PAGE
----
Republican Greg Gianforte is up for election tomorrow in a special House race in Montana — and he, allegedly, decided to body slam Guardian reporter Ben Jacobs after a question about the projected effects of the health care bill Republicans passed earlier this month.
And there's a way to almost make sense of it. Let's walk through this:
Jacobs, according to the audio released by the Guardian of the incident, asked Gianforte what he thought about the new report from the Congressional Budget Office on the House's health bill. It's a pretty innocuous question. (I asked about half a dozen Republican politicians the same question earlier in the day — though none of them had quite the reaction Gianforte did.)
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But for Republicans like Gianforte, the answer is complicated. As it turns out, the updated CBO score looks bad — it estimated the number of uninsured would increase by 23 million in the first 10 years and make it much harder for those with preexisting conditions to obtain coverage — barely an improvement on the first draft of the bill Republicans considered.
Gianforte has publicly come out against the American Health Care Act, saying he would not have voted in favor of the version that passed the House, and, as Jacobs pointed out, that he was waiting to make further judgements after the CBO's score. Privately, Gianforte expressed (in a leaked audio tape) that he was happy the Obamacare repeal and replace process is in motion, which Democrats took to mean that the House passed the bill.
There is no explaining why Gianforte allegedly chose to physically assault Jacobs, but the context around it clarifies a just how high the stakes are with health care for Republicans in vulnerable districts.
The Montana special election is proving to be a much closer race than expected in such a deeply red-state. And as Vox's Jeff Stein explained, it's not only Trump's scandal-soaked White House that's gaining Democrats some ground. It's policy — and specifically, health care:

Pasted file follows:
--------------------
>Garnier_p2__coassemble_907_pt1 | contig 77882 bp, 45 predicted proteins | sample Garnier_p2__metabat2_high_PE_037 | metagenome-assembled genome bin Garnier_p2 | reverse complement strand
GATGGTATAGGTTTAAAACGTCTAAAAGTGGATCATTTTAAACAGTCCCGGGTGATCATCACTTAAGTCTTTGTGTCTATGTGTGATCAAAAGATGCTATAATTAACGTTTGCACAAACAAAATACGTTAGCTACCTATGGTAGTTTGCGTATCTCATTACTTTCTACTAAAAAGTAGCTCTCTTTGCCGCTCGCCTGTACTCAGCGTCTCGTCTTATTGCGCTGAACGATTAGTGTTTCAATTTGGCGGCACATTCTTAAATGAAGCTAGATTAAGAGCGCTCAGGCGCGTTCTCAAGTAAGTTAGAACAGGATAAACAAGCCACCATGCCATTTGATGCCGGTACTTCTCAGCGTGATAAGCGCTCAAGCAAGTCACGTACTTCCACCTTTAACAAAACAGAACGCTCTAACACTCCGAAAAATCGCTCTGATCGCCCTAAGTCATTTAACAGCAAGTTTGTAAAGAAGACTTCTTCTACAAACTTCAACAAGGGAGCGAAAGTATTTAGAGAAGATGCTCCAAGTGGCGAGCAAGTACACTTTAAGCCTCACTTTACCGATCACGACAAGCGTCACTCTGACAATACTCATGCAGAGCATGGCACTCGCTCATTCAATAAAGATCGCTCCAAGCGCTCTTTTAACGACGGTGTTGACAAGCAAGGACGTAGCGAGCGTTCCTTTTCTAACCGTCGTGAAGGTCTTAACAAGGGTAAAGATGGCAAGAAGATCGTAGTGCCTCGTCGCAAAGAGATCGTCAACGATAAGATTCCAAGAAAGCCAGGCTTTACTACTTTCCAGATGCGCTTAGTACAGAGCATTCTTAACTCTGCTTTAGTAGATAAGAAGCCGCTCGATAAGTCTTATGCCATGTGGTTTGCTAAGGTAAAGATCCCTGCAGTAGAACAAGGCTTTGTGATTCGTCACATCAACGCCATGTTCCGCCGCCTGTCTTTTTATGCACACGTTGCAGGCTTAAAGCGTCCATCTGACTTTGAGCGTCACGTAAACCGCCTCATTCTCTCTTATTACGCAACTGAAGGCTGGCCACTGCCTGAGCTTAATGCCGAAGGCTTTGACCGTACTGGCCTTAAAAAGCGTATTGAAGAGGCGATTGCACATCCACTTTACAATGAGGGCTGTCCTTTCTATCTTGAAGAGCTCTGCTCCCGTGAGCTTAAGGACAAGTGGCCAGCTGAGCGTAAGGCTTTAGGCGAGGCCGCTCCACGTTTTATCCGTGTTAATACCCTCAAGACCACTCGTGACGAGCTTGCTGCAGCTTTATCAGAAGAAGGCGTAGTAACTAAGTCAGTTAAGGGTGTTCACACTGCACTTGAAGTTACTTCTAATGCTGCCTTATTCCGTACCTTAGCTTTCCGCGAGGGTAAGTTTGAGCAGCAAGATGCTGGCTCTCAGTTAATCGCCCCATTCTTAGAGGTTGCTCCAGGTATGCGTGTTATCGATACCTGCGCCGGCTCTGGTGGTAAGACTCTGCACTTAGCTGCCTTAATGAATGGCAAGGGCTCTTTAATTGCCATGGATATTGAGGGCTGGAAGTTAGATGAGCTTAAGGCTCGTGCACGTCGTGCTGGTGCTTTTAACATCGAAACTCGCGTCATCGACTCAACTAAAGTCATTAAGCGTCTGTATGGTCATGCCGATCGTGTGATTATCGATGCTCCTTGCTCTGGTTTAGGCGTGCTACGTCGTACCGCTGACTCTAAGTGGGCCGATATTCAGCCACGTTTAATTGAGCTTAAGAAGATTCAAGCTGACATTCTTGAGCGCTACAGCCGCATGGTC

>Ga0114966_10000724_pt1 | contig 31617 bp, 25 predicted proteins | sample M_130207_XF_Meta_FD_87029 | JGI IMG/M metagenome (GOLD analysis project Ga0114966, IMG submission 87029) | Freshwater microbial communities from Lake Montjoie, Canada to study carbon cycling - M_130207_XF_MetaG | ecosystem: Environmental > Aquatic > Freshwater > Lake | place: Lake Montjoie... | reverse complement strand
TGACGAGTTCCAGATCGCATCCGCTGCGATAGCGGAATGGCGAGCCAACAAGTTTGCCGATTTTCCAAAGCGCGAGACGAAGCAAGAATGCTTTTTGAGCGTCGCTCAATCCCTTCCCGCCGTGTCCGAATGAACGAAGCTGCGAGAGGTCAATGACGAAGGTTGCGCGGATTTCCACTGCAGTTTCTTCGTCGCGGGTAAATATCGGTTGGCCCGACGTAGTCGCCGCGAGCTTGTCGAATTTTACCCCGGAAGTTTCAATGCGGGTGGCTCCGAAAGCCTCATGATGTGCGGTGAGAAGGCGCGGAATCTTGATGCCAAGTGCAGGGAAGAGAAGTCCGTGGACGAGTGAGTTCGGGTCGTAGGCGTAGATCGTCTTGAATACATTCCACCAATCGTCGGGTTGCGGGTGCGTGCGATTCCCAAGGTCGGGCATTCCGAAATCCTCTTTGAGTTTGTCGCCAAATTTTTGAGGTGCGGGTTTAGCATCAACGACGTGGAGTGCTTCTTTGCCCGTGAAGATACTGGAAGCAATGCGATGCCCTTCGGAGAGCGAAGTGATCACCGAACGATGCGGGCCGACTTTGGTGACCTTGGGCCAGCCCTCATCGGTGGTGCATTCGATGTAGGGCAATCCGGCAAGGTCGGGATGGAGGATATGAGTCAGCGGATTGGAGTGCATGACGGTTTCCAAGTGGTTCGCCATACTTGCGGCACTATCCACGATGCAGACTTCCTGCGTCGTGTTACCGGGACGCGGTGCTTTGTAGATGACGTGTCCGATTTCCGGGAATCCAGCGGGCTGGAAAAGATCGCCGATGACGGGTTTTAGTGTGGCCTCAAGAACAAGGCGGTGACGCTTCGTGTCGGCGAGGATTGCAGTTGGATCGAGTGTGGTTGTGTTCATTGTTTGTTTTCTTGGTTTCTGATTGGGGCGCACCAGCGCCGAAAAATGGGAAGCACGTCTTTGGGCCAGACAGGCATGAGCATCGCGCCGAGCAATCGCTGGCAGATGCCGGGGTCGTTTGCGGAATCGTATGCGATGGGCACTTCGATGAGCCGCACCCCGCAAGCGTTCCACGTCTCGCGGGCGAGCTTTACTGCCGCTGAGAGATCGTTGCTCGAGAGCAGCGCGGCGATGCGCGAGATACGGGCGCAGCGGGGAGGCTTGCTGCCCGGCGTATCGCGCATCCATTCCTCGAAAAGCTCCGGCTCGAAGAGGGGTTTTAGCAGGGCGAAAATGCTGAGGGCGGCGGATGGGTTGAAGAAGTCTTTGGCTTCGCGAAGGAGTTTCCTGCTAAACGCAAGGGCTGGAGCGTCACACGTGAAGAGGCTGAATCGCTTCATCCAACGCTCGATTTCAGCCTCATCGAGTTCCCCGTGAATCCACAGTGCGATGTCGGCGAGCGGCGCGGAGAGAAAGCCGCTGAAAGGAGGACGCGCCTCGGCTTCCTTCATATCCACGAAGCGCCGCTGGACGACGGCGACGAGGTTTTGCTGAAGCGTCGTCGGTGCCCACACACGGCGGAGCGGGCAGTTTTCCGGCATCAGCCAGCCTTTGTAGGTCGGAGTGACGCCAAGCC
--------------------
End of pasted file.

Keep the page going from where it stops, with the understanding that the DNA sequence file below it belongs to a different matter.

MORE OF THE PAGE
Trump may be increasingly unpopular nationally, but Speaker Paul Ryan's American Health Care Act — which Trump has backed but the conservative vision for which entirely predates his rise — is far more politically toxic. The evidence is mounting in ongoing congressional campaigns. In the upcoming special elections in Georgia and Montana, Democrats' closing pitches have had far more to do with defending Obamacare than attacking Trump, while the Republicans in those races look to the president for political cover.
Gianforte's opposition, Democrat Rob Quist — a banjo player with no prior political experience — has been hitting Gianforte hard on health care. Stein explains:
There's a good reason for Quist to go after the AHCA rather than Trump: The president remains popular in Montana, a state he won by 20 points. (Quist's opponent, tech millionaire Greg Gianforte, is hugging Trump about as closely as possible.) The Medicaid expansion under Obamacare covered 70,000 Montanans, and the AHCA is polling in the mid-20s nationally, while the approval rating of Obamacare skyrockets.
This is also why House Democrats keep jeering that the American Health Care Act is going to lose Republicans the majority in 2018. (They literally sang "nah nah nah goodbye" at House Republican as the AHCA passed.)
Democratic and Republican congressional campaign operatives will tell you it's far too early to tell what will actually happen in the midterm elections, but moderate Republicans who are concerned with coverage loss and represent districts that like Obamacare, but still voted for AHCA, are already showing signs of just how hard this health care vote was for them.
Take Rep. Carlos Curbelo of Florida, who sits in an extremely vulnerable seat in 2018 — he called the new CBO score a "moderate improvement" and said he hopes the progress continues in the Senate.
Other Republicans, like moderate Rep. Tom MacArthur of New Jersey, who was one of the Republicans that helped get the AHCA over the House finish line in May, resigned to just questioning the validity of the CBO report. Earlier this week, MacArthur said he would resign as co-chair of the moderate Republican caucus, the Tuesday Group, because they were just too "divided."
The AHCA still has a long way to go — but it's already on shaky ground. And apparently, as we saw in Gianforte's case, it's forcing Republicans to get pestered with questions they don't know how to answer.